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People v. Weyonen

Supreme Court of Michigan
Jun 3, 1929
247 Mich. 308 (Mich. 1929)


Docket No. 120, Calendar No. 34,231.

Submitted April 11, 1929.

Decided June 3, 1929.

Error to Chippewa; Runnels (Herbert W.), J. Submitted April 11, 1929. (Docket No. 120, Calendar No. 34,231.) Decided June 3, 1929.

Robert Weyonen was convicted of manslaughter. Reversed and new trial granted.

Wilber M. Brucker, Attorney General, and Herbert L. Parsille, Prosecuting Attorney, for the people.

Warner Sullivan, for defendant.

March 27, 1928, Albert Amyotte visited the city of Sault Ste. Marie. He had with him $190 in Canadian money. He was about the city, indulged freely in intoxicating liquors, and in the evening was at the home of Earl Iobst, and was drunk. There he was helped up from the floor and taken out of the house by Earl Iobst, George Hinds and Margaret Graham, and was led away toward the river by the two men. He disappeared. The 20th of July following, his badly decomposed body, showing many and fatal knife wounds, was discovered in a ship slip near where he was last known to have been in the company of Iobst and Hinds. He was murdered. Earl Iobst, George Hinds, and Robert Weyonen were charged with his murder, and, upon trial by jury in the Chippewa circuit, were found guilty of manslaughter.

At the close of the people's proof, and again at the close of all the proofs, counsel for Weyonen moved for his discharge on the ground that there was no evidence to go to the jury connecting him with the crime, either as principal or accessory. Both motions were denied, and the issue as to all defendants submitted to the jury, under fair instruction, with the result mentioned. Counsel for Weyonen moved for a new trial on the grounds that the verdict as to Weyonen was not only against the weight of the evidence, but was unsupported by the evidence. This motion was denied. Weyonen prosecutes review by writ of error.

The only question we need consider is whether there was evidence, direct or circumstantial, connecting Weyonen with the commission of the crime.

Weyonen was at the Iobst house when Amyotte was taken out by Iobst and Hinds, but all the testimony was to the effect that he was drunk and asleep on a bed, except once when he arose to vomit, that he took no part in the removal of Amyotte, and was too drunk to be aware of Amyotte's removal from the house. It is true that shortly after Amyotte's removal from the house, Weyonen, the two other defendants, Margaret Graham, and another woman went in a taxi to a restaurant and another place and spent the night in a drunken carousal. The three defendants and the two women mentioned are evidently of low order, and the day and night of the murder they indulged in an almost incredible drinking bout, in which Mr. Amyotte was for a time a participant. Weyonen may be guilty. Our review, however, is limited to the question of whether there was evidence at the trial from which the jury could find him guilty.

We are removed, it is true, from the atmosphere of the trial, but have before us the printed record of the testimony given by witnesses, with opportunity to note discrepancies, contradictions, vacillations, and prevarications. We note the fact that the prosecution had to depend upon such testimony as was available. If the jury accepted the testimony of witnesses for the prosecution, Weyonen should have been found not guilty. If such testimony was rejected by the jury, then the verdict as to Weyonen must have been upon inferences based upon assumptions not supported by established circumstances. No witness connected Weyonen in any way with the crime charged, and the witnesses who testified to the acts and doings of Weyonen that night negatived his participation. Weyonen's joint defendants had no reason for trying to shield him. Hinds had had trouble with Weyonen some time before, in which he claimed a knife figured, but his testimony negatived any opportunity for Weyonen being the assassin. Other witnesses, with knowledge, testified to lack of opportunity for Weyonen to have killed Amyotte, and no witness testified to any concert of action toward that end involving Weyonen, or that he was even aware of any such purpose. It is manifest that Weyonen did not kill Amyotte, and the evidence of circumstances affords no basis for even an inference that he was party to or even aware of any such purpose by others.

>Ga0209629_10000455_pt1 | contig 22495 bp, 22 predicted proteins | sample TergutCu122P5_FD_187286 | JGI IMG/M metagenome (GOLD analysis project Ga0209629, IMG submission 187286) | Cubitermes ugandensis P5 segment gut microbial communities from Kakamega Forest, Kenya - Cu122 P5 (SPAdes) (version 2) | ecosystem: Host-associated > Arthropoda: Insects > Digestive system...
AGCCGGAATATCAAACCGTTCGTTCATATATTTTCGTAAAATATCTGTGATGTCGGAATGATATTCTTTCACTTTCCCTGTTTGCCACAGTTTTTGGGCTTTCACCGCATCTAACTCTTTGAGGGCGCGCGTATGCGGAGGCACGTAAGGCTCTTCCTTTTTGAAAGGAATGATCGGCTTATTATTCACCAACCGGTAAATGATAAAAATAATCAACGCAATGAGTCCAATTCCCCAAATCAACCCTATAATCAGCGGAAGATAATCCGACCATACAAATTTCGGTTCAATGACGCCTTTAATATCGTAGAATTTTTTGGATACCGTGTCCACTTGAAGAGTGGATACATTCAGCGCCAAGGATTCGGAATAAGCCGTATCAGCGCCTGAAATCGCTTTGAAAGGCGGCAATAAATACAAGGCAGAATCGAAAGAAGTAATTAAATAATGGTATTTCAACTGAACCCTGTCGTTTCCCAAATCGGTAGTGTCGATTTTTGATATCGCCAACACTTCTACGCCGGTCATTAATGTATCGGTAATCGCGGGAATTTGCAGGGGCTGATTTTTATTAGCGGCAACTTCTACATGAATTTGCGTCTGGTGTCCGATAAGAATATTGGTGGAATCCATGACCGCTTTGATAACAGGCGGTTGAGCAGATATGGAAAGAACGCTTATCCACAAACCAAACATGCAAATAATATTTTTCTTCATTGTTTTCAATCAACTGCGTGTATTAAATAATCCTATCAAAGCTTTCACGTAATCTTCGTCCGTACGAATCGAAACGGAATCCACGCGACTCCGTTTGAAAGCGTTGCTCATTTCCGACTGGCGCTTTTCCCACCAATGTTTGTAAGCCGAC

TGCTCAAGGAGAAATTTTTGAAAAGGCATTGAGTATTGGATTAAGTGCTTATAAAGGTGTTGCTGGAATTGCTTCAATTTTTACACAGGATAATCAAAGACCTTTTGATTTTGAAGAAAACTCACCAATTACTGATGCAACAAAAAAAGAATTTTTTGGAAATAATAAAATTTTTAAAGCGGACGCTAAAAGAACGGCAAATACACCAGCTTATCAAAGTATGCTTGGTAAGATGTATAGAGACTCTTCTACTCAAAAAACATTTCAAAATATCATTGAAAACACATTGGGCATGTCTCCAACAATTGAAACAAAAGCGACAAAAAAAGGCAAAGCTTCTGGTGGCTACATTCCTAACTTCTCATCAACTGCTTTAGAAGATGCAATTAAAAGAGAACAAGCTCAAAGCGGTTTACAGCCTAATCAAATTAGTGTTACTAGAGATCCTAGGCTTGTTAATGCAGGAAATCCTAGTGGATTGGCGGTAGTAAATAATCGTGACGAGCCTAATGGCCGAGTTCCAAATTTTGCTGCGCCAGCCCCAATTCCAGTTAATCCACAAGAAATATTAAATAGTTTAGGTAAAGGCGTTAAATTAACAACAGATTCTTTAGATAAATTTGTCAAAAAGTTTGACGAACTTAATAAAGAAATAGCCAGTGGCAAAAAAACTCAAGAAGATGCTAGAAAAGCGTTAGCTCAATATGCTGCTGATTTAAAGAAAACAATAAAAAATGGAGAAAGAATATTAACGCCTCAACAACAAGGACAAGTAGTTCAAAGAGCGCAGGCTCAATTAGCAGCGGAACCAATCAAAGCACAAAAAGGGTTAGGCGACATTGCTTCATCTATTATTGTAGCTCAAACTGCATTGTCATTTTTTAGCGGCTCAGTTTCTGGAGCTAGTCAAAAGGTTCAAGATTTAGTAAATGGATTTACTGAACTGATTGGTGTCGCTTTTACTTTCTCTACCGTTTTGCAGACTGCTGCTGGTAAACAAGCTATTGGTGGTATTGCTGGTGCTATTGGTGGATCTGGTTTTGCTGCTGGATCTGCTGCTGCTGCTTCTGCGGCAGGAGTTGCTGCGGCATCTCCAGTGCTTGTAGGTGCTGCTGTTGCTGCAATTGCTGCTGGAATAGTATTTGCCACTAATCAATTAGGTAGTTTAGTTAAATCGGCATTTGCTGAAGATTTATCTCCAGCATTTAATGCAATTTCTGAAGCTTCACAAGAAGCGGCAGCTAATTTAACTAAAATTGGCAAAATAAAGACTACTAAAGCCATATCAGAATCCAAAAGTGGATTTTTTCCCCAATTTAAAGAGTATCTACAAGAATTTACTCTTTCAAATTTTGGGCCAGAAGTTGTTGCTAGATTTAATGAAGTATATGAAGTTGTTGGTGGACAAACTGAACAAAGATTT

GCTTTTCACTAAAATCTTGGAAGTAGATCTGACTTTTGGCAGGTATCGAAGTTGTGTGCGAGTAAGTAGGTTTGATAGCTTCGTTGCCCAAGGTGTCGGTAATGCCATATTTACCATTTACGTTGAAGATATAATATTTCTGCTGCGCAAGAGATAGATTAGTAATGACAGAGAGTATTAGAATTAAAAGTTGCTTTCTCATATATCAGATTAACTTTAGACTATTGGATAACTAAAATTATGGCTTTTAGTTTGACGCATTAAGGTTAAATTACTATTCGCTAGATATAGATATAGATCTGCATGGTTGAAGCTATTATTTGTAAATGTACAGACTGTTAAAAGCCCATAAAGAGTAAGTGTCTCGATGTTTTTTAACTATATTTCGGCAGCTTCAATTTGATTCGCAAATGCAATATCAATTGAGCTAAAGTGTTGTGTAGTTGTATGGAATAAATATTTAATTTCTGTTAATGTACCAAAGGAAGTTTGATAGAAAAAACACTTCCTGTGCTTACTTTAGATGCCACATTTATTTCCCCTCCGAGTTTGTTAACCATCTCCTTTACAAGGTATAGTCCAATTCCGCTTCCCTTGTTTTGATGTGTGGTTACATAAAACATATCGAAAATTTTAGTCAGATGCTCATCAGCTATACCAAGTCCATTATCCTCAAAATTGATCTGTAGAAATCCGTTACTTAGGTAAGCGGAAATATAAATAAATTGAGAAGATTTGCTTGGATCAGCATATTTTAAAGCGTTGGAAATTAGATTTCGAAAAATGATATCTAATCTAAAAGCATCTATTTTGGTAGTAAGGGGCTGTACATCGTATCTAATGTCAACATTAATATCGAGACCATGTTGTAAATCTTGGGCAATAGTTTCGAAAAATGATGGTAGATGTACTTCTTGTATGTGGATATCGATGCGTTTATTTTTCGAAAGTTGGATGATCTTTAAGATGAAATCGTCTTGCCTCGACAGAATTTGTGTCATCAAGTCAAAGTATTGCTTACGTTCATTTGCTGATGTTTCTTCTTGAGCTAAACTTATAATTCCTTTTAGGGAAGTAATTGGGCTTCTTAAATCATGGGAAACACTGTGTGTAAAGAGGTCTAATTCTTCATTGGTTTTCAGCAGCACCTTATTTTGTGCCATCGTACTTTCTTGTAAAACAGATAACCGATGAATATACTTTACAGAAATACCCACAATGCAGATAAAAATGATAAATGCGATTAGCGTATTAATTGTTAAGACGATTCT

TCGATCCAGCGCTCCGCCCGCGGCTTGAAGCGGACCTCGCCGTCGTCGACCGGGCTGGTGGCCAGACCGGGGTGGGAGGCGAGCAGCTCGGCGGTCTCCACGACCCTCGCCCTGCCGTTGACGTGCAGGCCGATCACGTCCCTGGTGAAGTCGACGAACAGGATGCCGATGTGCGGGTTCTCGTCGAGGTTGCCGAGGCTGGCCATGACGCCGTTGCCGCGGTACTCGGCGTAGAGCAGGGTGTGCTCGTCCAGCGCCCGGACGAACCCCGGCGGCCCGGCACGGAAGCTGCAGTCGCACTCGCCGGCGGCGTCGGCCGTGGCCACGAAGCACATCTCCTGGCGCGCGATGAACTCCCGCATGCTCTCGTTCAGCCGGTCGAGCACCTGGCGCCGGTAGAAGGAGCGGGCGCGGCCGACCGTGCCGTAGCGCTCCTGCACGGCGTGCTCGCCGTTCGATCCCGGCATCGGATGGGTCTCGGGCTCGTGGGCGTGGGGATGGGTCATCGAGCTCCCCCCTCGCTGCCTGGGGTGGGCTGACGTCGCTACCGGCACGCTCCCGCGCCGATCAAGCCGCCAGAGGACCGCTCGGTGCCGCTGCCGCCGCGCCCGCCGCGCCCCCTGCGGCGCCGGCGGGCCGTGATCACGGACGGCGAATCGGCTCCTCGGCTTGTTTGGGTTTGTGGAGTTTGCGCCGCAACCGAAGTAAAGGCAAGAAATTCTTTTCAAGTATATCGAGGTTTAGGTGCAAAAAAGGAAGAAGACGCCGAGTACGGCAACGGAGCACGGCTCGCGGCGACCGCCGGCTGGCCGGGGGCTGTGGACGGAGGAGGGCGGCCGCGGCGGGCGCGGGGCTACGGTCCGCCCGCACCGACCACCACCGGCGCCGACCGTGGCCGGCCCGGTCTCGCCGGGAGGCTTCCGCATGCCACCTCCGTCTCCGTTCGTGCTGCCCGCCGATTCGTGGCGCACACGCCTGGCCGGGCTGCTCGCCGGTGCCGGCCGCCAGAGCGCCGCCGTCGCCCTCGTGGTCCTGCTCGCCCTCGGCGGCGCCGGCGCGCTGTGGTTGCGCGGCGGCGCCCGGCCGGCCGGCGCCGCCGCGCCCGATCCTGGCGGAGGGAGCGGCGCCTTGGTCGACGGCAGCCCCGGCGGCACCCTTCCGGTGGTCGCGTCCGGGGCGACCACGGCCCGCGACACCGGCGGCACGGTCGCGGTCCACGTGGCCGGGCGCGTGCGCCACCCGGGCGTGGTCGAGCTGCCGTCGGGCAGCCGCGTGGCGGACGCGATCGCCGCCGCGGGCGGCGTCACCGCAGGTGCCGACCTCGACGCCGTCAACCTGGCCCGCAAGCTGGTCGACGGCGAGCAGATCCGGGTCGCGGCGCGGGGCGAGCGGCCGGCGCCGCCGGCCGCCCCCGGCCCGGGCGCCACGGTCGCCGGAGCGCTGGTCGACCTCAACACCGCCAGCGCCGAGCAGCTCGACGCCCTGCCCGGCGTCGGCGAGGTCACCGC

We spend no time upon the evidence connecting the other two defendants, beyond saying that when Hinds came back to the house, after helping to remove Amyotte, he had an injury to one of his hands, and was given a treatment of iodin, and that Iobst admitted having Amyotte's $190 in Canadian bills, but claimed it was given to him by Amyotte for safe-keeping.

A jury may draw reasonable inferences from facts established, either by direct or circumstantial evidence, but may not indulge in inferences wholly unsupported by any evidence.

Upon this record, we must reverse the conviction of Weyonen and grant him a new trial, and remand him to the custody of the sheriff of Chippewa county to await such trial.

Unless the prosecution can bring further evidence against defendant Weyonen, he should be discharged.

NORTH, C.J., and FELLOWS, CLARK, McDONALD, POTTER, and SHARPE, JJ., concurred. FEAD, J., took no part in this decision.

Summaries of

People v. Weyonen

Supreme Court of Michigan
Jun 3, 1929
247 Mich. 308 (Mich. 1929)
Case details for

People v. Weyonen

Case Details

Full title:PEOPLE v. WEYONEN

Court:Supreme Court of Michigan

Date published: Jun 3, 1929


247 Mich. 308 (Mich. 1929)
225 N.W. 552

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